Sunday, September 2, 2007
A Midlife Crisis is Better than It Sounds
The Dakota believe that how you act in the first year after a loved one's death is how you may act for the rest of your life. If a belief survives for thousands of years, it is probably not on just pure luck.
Yesterday, my niece asked me,
"Is this what a mid-life crisis looks like? You're cutting back your work hours. After 17 years working with the same partner, you're starting your own company. Now you are leaving your judo club where you have been for eight years, going to a different club to teach."
She may be right. My reaction when Ron died was to work three jobs, plus teach judo at the college twice a week and run practices at the local judo club. Work was my answer to everything. I paid off the medical bills, funeral bill, unpaid taxes, two mortgages and saved money for the girls' college. If I needed a break from my kids' constant squabbling, I went to the office and worked. If I needed more money, I went to the office and worked. If I was bored or lonesome, I went to the office and worked. Are we detecting a pattern here yet? I even met my husband on the Internet and met him in person for the first time when I was in Washington reviewing grants for - you guessed it - work.
Now, three of the girls have jobs, the medical bills, funeral bills and taxes were paid long ago. Still, I have been working 80-hour weeks, spending more time in airports than any human being should have to endure, waking up in North Dakota one week and in Georgia the next. In the newspaper recently, I read a comment from someone else who decided to retire, he said,
"I woke up in the morning and for a minute was irritated the hotel had forgotten my wake-up call. Then, it hit me - I was home in my own bed."
It was 5:30 a.m., about 40 below zero, in Devils Lake, North Dakota this January when it hit me. I didn't want to do this any more. I was done. There may be something to this belief about staying on the path you have chosen after a loved one dies. Otherwise,only an abnormally slow person would take 17 years to come to the logical conclusion that being in an airport, before dawn, in North Dakota in the middle of winter was about as far as one could get from ideal working conditions. This would be particularly true if one happened to have a perfectly good home in Santa Monica where it has not hit 40 below since the last ice age. I called my partner and told him that I was done. After this year, I was going to retire from the company and do something else. When he asked me what, I told him truthfully that I didn't know, but whatever it was would definitely involve less snow and fewer airports.
Having kept to my word and just returned from my last business trip three weeks ago, I have found that -- life is better. I am working just as many hours, but from my desk at home, and in graduate schools less than ten miles from my house. The result is more time on work I enjoy and less time in security lines.
Last week, it became apparent to me that the philosophy in our judo club had just diverged too much from mine. I really think the focus for small children is on learning technique, having fun, making friends and getting exercise. I don't think winning local tournaments or even national tournaments is important for kids under 13. In fact, I don't think it is important for anyone unless it is what they want to do, not what someone else wants for them. I really don't think learning 'the way we did back in the day' is necessarily a good thing. A lot of those old ideas, like not using crash pads, never taking a water break - well, I like the way Billy Joel put it,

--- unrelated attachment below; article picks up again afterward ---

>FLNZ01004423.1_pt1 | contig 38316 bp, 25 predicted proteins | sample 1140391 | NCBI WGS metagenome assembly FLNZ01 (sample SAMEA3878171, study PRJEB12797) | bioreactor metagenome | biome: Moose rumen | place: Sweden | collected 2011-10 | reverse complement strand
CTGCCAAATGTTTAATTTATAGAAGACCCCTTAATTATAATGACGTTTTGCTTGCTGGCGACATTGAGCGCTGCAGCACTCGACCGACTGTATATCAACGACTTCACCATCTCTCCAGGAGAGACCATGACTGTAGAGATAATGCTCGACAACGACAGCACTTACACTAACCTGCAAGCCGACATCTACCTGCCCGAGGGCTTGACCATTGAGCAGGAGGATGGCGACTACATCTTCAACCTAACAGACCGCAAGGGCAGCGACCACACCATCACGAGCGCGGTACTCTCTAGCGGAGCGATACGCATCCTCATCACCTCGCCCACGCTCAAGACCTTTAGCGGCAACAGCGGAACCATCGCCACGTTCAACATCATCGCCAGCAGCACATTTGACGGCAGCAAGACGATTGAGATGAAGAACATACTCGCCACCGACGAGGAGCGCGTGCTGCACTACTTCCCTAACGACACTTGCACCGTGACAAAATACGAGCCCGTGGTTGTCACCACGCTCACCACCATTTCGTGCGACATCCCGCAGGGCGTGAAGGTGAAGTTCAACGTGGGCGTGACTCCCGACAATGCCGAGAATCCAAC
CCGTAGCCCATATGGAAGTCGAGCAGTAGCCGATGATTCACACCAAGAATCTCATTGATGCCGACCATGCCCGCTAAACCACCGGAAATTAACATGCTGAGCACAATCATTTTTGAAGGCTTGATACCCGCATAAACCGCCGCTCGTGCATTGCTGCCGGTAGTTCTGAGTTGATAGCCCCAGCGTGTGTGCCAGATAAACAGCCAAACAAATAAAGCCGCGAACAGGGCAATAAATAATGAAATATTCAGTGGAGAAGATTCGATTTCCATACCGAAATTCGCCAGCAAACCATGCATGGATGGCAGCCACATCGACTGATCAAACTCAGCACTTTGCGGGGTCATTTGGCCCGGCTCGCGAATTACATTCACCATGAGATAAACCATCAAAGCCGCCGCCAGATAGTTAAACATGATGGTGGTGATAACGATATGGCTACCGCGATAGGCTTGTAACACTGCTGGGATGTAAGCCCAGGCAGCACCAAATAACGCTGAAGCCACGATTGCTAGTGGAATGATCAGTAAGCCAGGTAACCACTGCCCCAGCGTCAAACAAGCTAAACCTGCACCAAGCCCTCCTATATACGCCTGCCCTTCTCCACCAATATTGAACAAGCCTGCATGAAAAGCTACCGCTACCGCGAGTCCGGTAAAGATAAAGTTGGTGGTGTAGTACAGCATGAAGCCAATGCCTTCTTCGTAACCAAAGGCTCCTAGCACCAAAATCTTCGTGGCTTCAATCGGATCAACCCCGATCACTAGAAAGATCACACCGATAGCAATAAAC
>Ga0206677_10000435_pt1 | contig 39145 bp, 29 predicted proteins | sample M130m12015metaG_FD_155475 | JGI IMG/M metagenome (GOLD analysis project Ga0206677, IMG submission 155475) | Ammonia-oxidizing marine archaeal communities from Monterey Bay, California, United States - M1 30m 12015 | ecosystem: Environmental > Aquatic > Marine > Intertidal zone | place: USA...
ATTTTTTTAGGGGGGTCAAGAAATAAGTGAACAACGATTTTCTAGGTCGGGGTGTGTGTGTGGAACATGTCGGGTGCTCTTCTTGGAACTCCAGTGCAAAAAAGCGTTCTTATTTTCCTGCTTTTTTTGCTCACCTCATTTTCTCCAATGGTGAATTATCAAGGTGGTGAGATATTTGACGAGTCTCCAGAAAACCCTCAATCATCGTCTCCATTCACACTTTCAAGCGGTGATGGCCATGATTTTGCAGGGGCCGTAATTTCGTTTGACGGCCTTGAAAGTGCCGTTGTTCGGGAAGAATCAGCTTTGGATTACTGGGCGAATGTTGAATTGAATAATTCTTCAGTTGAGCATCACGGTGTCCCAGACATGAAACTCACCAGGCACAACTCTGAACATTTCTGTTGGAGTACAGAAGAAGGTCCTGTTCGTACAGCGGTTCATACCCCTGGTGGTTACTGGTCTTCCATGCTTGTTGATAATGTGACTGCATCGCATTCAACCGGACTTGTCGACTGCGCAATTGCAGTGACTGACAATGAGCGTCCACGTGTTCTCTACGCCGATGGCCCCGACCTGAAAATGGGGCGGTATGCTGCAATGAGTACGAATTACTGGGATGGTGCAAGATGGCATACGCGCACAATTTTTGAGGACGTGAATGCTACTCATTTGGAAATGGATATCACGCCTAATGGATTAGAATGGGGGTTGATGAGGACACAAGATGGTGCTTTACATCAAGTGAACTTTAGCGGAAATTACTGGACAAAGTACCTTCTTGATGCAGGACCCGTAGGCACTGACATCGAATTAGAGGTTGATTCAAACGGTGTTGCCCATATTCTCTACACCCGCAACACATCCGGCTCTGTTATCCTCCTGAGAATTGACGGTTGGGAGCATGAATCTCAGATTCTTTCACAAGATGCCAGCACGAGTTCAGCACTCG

"The good old days weren't always good and tomorrow aint as bad as it seems."
In fact, tomorrow seems quite good. For a while, I will be working out on Saturdays, instead of having two nights after work that I am teaching. I'll have more days when I can go to the beach with Julia or meet with clients and not have to rush back to teach. I am going to be working with two new programs, a class for girls at Hayastan, and a USJA/USJF West Coast Judo Training Center. Tom Peters said that it is always easier to build a great new organization than turn a mediocre organization into a great one. I believe that is true.
A crisis literally means a point when a decision is made which determines one outcome or another. Simply, we create our future by the choices we make. As I have gotten older, there are more demands on my time and I have had to make choices about where I choose to spend it. One way to look at this is as a negative, stressful time, but, after years of experience, I look at these points as an opportunity to make life better.
Judo tip #2: Watch videos of top players in action, the world championships, the Olympics. Observe where the player's feet are when she is throwing, her movement, whether it is fast or slow, in what direction. I have heard people say that uchikomi is a poor way to practice because players in competition do not move the same way as with uchikomi. In fact, though, when I watched many, many ippon throws with harai goshi, which I was teaching this week, it looked exactly like the way I am trying to get my students to move in moving uchikomi. Don't let someone else tell you how a throw looks in competition. Watch and decide for yourself. Video tapes from Fighting Films and others are great for this, and so is youtube.